TORONTO—A media flurry over a butter sculpture of Mayor Rob Ford has left its 24-year-old creator bewildered.
Olenka Kleban hadn’t expected the flood of press that turned up for the unveiling Aug 30 at the Canadian National Exhibition, though it was attended by none other than the mayor himself.
“I think it’s a little ridiculous,” Kleban said in a phone interview.
Kleban is a recent OCAD graduate who has been sculpting butter for themed exhibits at the CNE for the past six years since moving to Toronto from Hamilton.
He was asking for it. He’s somebody who’s a character, somebody who’s built himself up as a character.
— Olenka Kleban
The golden sculpture of Ford portrayed him steering a vehicle with his elbow while reading a Margaret Atwood novel. Kleban calls the depiction literal more than metaphorical.
“Rob Ford himself inspired it—he provided the material,” she said. “He’s an easy subject, especially in Toronto, especially now,” she said.
The reference to the steering wheel was inspired by the recent picture taken of Ford driving on the Gardiner Expressway while reading a document.
The novel refers to Ford’s brother, councillor Doug Ford, who had a very public spat with acclaimed Canadian novelist and poet, Margaret Atwood. Atwood was speaking out against the city for considering closing some library branches to cut costs in the face of budget shortfalls.
“[Rob Ford] was asking for it; he’s somebody who’s a character, somebody who’s built himself up as a character. He makes racy statements and projects himself as a … he’s more than just a mayor, he kind of projects himself as an entertainer,” Kleban said.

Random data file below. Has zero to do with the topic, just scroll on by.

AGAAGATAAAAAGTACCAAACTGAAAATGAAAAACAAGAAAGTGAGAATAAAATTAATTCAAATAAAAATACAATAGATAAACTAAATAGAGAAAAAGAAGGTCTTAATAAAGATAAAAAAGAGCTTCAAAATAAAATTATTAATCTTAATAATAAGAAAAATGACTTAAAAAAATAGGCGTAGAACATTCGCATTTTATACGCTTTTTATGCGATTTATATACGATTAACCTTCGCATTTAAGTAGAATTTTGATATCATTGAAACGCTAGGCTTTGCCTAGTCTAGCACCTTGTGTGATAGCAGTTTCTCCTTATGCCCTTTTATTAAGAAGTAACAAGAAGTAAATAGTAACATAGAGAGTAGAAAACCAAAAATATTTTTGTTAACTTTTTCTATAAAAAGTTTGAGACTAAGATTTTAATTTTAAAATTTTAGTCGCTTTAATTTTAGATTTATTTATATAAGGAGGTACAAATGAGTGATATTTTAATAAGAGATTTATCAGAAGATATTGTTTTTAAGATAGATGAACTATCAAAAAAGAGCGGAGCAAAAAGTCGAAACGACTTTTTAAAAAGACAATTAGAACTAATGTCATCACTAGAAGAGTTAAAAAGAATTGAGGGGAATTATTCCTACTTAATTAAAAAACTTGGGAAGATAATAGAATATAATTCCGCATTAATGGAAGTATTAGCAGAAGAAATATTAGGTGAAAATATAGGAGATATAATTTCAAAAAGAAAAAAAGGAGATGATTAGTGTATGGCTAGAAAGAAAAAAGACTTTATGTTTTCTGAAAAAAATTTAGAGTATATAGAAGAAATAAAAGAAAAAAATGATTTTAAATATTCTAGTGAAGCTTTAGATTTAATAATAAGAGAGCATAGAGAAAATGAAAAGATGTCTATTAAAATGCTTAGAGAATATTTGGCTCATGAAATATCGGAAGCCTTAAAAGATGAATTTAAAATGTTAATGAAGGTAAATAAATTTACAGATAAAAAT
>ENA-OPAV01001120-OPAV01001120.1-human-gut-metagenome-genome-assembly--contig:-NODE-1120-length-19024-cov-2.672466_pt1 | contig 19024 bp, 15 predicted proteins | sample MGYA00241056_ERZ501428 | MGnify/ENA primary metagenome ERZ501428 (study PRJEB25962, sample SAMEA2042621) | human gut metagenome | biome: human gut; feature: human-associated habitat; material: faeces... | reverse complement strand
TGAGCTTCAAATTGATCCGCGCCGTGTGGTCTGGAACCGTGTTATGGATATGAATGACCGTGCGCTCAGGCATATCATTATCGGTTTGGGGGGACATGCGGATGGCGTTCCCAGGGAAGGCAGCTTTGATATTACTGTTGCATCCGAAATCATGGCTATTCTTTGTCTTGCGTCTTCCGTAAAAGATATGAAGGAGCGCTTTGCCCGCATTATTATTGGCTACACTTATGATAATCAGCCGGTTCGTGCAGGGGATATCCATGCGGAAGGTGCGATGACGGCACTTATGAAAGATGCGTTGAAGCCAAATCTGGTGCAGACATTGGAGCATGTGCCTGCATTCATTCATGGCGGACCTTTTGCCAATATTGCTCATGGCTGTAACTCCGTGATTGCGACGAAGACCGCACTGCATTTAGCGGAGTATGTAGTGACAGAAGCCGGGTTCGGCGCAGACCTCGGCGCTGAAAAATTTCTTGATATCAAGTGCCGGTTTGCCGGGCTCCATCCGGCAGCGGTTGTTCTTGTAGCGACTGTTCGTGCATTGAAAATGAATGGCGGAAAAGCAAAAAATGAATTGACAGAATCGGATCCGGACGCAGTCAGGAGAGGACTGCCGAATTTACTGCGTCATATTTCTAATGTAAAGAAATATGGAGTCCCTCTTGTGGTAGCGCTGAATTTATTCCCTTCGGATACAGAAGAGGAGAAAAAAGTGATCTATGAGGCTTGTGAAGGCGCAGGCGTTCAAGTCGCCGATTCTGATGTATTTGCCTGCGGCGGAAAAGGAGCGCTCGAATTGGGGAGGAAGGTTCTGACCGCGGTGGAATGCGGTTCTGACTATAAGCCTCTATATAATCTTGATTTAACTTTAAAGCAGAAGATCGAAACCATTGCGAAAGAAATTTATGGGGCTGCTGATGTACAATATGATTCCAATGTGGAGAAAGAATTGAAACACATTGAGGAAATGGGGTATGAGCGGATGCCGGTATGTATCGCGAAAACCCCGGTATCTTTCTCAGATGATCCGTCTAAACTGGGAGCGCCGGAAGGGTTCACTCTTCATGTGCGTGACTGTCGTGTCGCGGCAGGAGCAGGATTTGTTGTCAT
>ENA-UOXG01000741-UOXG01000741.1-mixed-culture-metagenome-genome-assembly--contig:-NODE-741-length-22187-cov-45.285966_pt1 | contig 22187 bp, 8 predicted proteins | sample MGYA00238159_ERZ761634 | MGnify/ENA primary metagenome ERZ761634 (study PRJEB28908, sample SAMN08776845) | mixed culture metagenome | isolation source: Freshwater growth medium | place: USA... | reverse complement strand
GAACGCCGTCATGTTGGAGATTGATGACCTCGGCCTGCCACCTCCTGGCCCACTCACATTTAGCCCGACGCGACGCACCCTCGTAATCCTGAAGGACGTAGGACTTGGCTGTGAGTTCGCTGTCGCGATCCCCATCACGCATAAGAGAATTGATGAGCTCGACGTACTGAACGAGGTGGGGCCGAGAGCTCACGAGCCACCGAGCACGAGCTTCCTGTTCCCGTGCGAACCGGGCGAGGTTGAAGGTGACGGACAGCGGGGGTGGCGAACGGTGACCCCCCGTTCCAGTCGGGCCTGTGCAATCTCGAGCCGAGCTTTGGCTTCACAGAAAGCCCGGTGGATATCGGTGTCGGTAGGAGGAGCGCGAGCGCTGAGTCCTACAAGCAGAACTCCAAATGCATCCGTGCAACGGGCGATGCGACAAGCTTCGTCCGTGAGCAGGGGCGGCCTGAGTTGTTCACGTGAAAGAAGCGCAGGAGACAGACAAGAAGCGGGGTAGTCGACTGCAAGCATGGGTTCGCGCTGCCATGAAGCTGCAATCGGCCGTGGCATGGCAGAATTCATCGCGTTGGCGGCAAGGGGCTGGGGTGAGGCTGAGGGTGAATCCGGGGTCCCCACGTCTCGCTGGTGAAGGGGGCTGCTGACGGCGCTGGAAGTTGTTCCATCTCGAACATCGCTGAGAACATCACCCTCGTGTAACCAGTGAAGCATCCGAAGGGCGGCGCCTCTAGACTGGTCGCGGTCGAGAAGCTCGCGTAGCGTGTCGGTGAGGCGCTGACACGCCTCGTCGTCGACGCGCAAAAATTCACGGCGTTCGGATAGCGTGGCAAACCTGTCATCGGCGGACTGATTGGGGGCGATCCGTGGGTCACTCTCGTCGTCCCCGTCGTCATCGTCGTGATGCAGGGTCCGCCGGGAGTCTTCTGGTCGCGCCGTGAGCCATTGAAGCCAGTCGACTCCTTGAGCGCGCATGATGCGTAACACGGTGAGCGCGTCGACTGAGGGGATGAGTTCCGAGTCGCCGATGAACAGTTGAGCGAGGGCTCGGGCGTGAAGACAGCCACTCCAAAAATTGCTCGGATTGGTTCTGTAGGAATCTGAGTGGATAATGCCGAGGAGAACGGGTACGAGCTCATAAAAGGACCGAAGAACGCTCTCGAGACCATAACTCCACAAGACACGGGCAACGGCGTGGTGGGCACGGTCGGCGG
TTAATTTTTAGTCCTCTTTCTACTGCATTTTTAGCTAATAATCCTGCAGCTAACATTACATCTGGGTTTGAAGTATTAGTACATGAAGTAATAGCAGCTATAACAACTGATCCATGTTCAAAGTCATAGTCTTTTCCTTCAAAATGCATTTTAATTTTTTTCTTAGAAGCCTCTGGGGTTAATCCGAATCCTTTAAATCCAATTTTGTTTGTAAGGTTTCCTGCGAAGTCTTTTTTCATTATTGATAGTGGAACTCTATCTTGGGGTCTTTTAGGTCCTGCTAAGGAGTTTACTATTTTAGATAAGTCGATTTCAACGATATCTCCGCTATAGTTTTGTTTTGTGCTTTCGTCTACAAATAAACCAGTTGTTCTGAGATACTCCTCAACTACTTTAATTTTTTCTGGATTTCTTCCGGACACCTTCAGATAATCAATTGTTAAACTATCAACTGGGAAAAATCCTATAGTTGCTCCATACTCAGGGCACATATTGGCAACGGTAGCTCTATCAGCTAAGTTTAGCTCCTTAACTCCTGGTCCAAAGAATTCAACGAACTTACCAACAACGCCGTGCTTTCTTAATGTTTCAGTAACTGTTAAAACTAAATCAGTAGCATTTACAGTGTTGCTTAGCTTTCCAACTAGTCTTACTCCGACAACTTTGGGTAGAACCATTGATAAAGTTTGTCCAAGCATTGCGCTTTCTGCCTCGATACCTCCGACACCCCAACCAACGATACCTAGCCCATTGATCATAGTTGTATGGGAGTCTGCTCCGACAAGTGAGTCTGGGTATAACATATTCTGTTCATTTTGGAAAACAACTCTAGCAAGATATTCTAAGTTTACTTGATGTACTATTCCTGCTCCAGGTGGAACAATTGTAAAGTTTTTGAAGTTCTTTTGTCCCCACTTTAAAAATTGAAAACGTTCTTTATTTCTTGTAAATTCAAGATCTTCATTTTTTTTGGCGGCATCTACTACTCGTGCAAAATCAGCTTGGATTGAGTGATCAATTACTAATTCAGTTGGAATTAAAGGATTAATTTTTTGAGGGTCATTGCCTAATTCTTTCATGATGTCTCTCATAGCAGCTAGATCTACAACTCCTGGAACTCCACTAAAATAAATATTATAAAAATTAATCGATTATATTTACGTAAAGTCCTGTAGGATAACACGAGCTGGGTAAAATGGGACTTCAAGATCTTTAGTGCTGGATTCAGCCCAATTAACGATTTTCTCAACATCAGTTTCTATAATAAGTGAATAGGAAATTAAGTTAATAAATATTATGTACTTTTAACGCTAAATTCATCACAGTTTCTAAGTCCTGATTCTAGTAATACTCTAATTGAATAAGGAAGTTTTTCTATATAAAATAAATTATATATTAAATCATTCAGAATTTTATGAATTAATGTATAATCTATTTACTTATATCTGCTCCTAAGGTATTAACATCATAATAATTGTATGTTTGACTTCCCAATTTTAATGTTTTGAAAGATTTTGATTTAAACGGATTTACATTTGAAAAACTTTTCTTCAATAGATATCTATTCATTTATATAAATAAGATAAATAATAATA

It took Kleban six days to sculpt her vision, and she says she would have added more detail if she’d had the time.
The morning of the unveiling, newspapers were abuzz with reports of Ford potentially losing his job in an ongoing conflict-of-interest court case at which he will testify on Wednesday.
Reporters were also excited over controversial comments Doug Ford’s daughter made last week calling on women to dress less provocatively to protect themselves from sexual assault. Her remarks sparked a public outcry and media frenzy.
Kleban figures she provided Ford a welcome divergence from media attention about the more difficult-to-address controversies before him.
Ford liked the sculpture, she said, and told her she was brave and that it must take a lot of skill to make a depiction so similar to his image.
“I was definitely expecting some Ford supporters to maybe make a stink about it, and maybe some have but from what I’ve heard, even Ford supporters enjoyed the sculpture,” she said.
Kleban explained that during her upbringing in Canada, her Ukrainian elders told her stories of political oppression in their homeland, a history that has influenced her interest in politics. Although she would skip over a story of a butter sculpture of a mayor if she saw it in the paper, she hopes to produce art depicting more relevant and important political scenes.
“It is nice that we live in a society that is liberal enough that we can express simple things. We can criticize our political figures, we have that freedom, and we do have political leaders that can take a punch like that.”
The Epoch Times publishes in 35 countries and in 19 languages. Subscribe to our e-newsletter.